Somewhere along the line, weight training picked up some negative stereotypes. When talking about weight lifters, many people throw out terms like “meat-head,” and think weight lifting is all about just getting the biggest muscles possible. However, weight training has many health benefits and can improve your physical and mental wellbeing regardless of gender or current fitness level.
Benefit #1: Maintain a healthy weight
Weight loss is often associated with high-intensity cardiovascular exercise, such as running, swimming, and cycling. However, one of the most effective methods for losing weight and maintaining a healthy weight is through strength training. As you gain muscle, your metabolism speeds up because muscle burns more calories at rest than fat does. If your New Year’s resolution was to lose weight, you may want to consider adding strength training into your fitness plan.
Benefit #2: Regulate blood sugar levels
When engaging in strength training, your muscles’ use glucose for energy during your workout. This is especially beneficial for those who are managing Type 2 diabetes and struggle to regulate their blood sugar levels. For those without Type 2 diabetes, lifting weights regularly is a great way to reduce your risk of developing Type 2 diabetes.
Benefit #3: Maintain strong bones
As people age, they begin to lose bone density. This can lead to osteoporosis later in life, which can cause back pain, loss of height, poor posture, and increased likelihood of breaking bones. When your muscles contract during a resistance exercise, a force is exerted on the bones attached to the muscle. This exertion on the bone stimulates the production of structural proteins, which strengthen bones. For example, a 2014 study published in the Journal of Family and Community Medicine found that twelve weeks of doing strength training with squats increased lower spine bone density by 2.9% and femur bone density by 4.9%.
Benefit #4: Increase balance and decrease risk of falls
Improved bone density isn’t the only benefit that strength training provides for older individuals. As you age, you also tend to lose muscle mass. This, as well as the decrease in bone density described earlier, increases the likelihood of falls and injuries for older individuals. Strength training can provide better balance through stronger legs, which simultaneously decreases the risk of a bad fall.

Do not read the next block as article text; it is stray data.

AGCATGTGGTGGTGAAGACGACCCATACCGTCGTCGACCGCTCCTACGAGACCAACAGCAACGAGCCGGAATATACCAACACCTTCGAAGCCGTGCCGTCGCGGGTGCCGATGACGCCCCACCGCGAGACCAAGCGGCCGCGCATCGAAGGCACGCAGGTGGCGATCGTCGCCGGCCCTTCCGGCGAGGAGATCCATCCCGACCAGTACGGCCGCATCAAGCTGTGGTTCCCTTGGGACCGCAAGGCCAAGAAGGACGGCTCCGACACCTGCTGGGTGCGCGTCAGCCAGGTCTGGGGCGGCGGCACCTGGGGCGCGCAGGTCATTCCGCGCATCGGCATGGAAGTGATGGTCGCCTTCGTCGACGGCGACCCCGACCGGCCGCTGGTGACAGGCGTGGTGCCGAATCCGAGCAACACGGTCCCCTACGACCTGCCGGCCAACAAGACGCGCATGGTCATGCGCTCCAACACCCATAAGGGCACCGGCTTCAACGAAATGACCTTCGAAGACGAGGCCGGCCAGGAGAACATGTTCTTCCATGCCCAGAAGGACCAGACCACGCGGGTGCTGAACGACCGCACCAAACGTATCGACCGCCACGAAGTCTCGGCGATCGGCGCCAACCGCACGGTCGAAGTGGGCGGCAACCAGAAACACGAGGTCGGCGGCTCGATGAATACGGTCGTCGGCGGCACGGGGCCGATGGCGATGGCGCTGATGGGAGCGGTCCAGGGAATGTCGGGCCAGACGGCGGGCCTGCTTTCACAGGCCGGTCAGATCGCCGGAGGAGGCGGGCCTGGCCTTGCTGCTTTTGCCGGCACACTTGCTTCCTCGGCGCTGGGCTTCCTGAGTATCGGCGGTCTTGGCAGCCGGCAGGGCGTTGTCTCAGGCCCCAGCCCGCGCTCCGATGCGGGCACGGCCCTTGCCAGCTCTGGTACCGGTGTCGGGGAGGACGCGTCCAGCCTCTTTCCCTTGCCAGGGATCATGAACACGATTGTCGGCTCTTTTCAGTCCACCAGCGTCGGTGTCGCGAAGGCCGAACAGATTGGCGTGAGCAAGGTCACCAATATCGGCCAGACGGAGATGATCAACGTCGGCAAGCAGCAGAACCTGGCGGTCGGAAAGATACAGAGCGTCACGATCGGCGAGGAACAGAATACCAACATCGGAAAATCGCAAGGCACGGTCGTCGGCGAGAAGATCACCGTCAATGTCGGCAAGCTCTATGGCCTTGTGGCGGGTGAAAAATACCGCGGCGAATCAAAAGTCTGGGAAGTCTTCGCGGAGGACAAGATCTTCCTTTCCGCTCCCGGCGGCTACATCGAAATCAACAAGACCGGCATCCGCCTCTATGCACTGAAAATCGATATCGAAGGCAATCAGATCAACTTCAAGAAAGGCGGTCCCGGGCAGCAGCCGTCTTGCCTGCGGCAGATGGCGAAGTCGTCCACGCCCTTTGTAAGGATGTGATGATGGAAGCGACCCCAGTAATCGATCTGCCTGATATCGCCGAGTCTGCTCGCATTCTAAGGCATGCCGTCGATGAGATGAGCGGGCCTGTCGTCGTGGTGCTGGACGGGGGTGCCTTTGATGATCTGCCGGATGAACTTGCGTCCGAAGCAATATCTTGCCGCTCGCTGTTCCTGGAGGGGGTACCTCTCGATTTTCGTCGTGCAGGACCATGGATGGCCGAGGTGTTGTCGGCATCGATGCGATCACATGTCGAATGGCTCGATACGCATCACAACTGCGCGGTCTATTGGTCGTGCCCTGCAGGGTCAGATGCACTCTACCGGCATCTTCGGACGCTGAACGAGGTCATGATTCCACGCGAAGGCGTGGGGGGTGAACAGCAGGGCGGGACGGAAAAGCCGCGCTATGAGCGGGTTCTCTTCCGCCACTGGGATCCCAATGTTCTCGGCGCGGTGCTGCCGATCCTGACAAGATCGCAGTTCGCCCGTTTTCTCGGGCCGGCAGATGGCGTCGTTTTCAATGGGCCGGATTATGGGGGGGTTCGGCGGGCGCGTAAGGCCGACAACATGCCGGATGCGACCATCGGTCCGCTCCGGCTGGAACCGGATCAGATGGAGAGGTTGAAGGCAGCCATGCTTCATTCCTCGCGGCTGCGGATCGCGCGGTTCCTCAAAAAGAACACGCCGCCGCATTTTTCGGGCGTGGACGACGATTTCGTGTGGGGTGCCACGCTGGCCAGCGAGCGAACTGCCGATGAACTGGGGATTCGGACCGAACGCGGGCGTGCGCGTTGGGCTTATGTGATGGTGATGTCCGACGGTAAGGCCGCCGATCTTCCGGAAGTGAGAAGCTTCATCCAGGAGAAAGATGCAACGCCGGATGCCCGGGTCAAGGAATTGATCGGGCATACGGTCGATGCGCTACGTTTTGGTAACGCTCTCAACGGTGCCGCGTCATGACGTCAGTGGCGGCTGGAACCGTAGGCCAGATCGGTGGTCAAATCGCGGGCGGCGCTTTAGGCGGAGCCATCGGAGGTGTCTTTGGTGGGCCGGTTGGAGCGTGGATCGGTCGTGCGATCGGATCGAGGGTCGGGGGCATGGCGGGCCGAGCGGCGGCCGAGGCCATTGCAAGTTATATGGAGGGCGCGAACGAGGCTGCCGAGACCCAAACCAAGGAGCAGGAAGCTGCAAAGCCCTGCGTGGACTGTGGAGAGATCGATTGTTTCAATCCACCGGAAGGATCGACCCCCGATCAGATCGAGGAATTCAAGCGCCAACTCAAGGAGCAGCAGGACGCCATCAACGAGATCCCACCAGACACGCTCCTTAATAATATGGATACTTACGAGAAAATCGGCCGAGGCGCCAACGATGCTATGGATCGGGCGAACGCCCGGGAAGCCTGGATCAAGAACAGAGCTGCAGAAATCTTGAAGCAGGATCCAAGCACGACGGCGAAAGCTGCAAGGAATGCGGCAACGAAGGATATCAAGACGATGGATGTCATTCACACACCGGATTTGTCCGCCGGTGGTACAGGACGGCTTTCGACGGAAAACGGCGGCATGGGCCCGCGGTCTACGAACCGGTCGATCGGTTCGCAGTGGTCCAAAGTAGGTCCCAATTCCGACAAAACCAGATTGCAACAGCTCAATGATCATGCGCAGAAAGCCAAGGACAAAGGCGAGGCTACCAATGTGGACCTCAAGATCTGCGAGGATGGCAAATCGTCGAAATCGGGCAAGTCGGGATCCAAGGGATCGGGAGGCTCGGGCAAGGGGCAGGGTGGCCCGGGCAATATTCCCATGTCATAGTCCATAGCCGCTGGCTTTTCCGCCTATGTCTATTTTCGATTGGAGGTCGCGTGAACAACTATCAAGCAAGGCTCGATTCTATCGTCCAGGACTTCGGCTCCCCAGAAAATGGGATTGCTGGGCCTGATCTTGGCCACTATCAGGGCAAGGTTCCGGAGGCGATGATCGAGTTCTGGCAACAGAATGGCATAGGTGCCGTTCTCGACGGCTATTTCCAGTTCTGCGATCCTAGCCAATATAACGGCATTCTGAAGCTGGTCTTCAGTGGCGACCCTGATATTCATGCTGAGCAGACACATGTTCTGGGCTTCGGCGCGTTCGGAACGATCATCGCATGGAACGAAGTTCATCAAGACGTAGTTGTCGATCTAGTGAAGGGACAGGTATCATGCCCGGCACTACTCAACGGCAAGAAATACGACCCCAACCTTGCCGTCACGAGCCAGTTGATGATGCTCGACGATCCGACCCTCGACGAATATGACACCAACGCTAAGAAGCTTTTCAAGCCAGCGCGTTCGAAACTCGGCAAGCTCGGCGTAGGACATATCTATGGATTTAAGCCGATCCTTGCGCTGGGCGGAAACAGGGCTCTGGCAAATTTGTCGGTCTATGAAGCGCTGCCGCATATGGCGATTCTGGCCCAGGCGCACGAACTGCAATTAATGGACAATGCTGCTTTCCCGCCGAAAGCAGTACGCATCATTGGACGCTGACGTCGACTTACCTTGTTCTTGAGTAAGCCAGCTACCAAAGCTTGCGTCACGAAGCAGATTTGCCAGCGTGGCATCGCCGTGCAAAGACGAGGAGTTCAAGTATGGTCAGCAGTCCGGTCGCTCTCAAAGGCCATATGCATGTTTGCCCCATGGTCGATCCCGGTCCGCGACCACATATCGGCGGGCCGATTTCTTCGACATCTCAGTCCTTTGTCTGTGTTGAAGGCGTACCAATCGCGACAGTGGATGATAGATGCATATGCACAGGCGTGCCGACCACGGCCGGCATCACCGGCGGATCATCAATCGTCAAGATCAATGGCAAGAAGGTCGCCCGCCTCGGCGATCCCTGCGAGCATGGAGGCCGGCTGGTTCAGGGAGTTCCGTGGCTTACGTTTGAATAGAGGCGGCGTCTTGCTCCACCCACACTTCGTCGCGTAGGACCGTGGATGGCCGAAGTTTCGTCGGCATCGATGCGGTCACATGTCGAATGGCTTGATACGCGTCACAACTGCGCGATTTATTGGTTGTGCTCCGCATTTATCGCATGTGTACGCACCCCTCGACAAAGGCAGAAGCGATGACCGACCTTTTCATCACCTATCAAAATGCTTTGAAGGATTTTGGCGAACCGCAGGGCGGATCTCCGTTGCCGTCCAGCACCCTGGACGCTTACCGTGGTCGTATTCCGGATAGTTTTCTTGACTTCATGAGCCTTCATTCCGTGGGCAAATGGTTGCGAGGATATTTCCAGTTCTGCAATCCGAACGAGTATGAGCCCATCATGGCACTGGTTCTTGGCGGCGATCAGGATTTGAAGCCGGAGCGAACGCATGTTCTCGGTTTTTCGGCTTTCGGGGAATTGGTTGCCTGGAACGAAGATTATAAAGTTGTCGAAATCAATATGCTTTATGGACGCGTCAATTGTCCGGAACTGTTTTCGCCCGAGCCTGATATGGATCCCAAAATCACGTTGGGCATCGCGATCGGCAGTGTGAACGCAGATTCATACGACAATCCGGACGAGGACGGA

Benefit #5: Improve mental wellbeing
Following a strength training plan can drastically improve your mental wellbeing. Strength training has been shown to have a positive effect on sleep, mood and energy levels. Lifting weights prompts your body to release endorphins that decrease stress, help fight depression, and improve concentration. Additionally, following a strength training plan can be beneficial in increasing confidence and improving body image. A 2015 study in the Journal of Extension found that middle-aged and older women who engaged in strength training had improved body image and perceived physical appearance, regardless of aesthetic results.
How to get started
Whenever starting a new fitness routine, it is important to approach it in a safe way. If you are above the age of 40 or have a chronic condition and haven’t been recently active, consult a doctor before beginning strength training. It is a good idea to warm up with a walk or other aerobic activity, and stretch prior to strength training in order to decrease your risk of injury. Make sure you choose a weight that is right for you: one that you can complete 12 to 15 repetitions of an exercise with proper form, but will still tire out your muscles. During any strength training exercise, proper form is important in order to prevent injury. If you are unsure how to complete an exercise, consult a trainer or fitness specialist. Finally, build time into your fitness plan to allow your muscles to recover before working that muscle group again.